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Milk futures: Better than gold

@CNNMoneyInvest January 4, 2012: 3:20 PM ET
Milk futures rose 36% in 2011, far steeper than the 9.8% rise in milk prices that U.S. consumers paid.

Milk futures rose 36% in 2011, far steeper than the 9.8% rise in milk prices that U.S. consumers paid.

NEW YORK (CNNMoney) -- The commodity which enjoyed the biggest gain in price last year can be answered with a simple question: Got milk?

That's because milk, not gold, oil, or any of the more popular futures contracts, enjoyed about a 35.7% rise in price in 2011 to close at 18.77 cents per pound.

That compares to an 11.7% rise in the price of gold and a 10% rise in crude oil prices. It also blows away the more modest gains of the higher profile food futures, like pork bellies, corn and coffee.

But before you rush out to the nearest grocery store to buy every drop of milk in an effort to build your retirement nest egg, a clarification: Milk futures are not for the type of milk consumers bring home in gallon jugs. They're for a class of milk that is typically powdered or condensed and used in production of other products such as cheese. That class of milk makes up just more than half of the 195 billion pounds of milk produced in the United States annually.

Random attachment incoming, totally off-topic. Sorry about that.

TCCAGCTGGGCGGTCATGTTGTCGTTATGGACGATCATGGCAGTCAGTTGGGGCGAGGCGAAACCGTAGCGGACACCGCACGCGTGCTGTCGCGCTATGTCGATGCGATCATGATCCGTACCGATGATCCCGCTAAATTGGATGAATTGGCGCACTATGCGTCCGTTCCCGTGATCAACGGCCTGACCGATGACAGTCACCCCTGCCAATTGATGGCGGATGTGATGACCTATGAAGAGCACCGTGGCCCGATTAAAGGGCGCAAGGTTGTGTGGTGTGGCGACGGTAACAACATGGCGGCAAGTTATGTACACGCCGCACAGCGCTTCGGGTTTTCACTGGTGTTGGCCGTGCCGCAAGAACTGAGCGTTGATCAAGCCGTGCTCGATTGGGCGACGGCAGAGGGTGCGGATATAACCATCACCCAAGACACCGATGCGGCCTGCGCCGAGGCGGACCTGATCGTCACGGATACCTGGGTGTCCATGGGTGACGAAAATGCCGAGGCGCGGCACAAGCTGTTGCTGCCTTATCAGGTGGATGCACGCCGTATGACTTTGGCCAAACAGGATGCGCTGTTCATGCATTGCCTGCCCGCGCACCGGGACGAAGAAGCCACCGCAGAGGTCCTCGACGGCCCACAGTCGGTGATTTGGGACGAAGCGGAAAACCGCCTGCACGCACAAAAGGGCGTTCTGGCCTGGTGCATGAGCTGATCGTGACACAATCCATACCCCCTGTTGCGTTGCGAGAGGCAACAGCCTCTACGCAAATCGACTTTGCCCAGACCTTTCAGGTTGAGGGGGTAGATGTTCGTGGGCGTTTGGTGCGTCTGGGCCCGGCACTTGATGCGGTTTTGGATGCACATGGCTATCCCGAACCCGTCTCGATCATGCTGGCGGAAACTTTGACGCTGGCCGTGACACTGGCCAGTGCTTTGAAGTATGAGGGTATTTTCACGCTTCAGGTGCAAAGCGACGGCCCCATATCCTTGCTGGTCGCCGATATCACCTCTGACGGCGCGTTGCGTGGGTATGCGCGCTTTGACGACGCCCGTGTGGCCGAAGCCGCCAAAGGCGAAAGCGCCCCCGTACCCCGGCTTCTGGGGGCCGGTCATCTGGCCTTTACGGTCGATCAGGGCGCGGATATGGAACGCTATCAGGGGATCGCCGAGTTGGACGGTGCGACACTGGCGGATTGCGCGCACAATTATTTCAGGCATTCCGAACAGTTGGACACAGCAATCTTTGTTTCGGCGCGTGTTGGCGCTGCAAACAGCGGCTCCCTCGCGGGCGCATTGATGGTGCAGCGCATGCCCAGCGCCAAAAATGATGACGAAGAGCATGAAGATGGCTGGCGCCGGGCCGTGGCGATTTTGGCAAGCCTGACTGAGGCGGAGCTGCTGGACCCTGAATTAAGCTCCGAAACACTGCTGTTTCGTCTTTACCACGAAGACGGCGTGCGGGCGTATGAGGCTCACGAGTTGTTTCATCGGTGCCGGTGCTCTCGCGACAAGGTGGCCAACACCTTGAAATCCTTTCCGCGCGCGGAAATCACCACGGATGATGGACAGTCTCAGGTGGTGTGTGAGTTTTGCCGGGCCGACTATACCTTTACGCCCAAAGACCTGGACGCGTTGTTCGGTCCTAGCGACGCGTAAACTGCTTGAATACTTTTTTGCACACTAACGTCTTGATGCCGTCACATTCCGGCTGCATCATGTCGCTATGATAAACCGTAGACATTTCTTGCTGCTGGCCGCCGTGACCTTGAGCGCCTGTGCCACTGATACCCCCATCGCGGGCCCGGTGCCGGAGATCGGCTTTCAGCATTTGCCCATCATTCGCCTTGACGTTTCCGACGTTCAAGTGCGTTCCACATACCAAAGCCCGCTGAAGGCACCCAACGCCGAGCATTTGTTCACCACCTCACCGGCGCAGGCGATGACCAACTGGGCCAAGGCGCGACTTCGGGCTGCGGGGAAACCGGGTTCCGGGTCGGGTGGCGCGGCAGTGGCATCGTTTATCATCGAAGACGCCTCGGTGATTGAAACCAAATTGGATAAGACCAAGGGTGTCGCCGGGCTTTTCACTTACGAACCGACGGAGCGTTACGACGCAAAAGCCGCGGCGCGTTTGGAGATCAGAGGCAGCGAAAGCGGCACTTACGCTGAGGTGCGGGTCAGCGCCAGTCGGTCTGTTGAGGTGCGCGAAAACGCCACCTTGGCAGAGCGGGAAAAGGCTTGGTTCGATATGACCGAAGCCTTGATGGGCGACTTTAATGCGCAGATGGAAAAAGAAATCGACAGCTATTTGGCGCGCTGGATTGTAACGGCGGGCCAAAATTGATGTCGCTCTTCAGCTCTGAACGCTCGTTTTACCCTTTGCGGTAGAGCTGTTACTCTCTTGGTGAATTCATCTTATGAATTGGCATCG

The price of liquid milk bought by consumers has so far been spared these price shocks. Still, the Consumer Price Index shows a 9.8% rise in liquid milk prices over the 12 months ending in November.

Investors fleeing gold

One of the main factors driving the rise in milk futures on commodity markets is a rise in export demand.

Because of its perishable nature, liquid milk is not widely exported. But the Census Bureau reports that condensed or powered milk exports surged 26% in the first 10 months of 2011, the latest figures available, to $1.3 billion.

"We still use most of our production for domestic commercial needs, but the driver of the market is really the export market," said David Lehman, managing director of commodity research at CME.

Countries in Asia and South America had some of the biggest increases in U.S. milk imports.

But while the rising prices have been good news for dairy farmers and other producers, it hasn't been the windfall that outsiders might expect, said Jim Tillison, senior vice president of marketing and economics for the National Milk Producers Federation, a trade group.

"Feed costs are up as well so it's not a record breaking year, but it's better than the past couple of years," he said. To top of page

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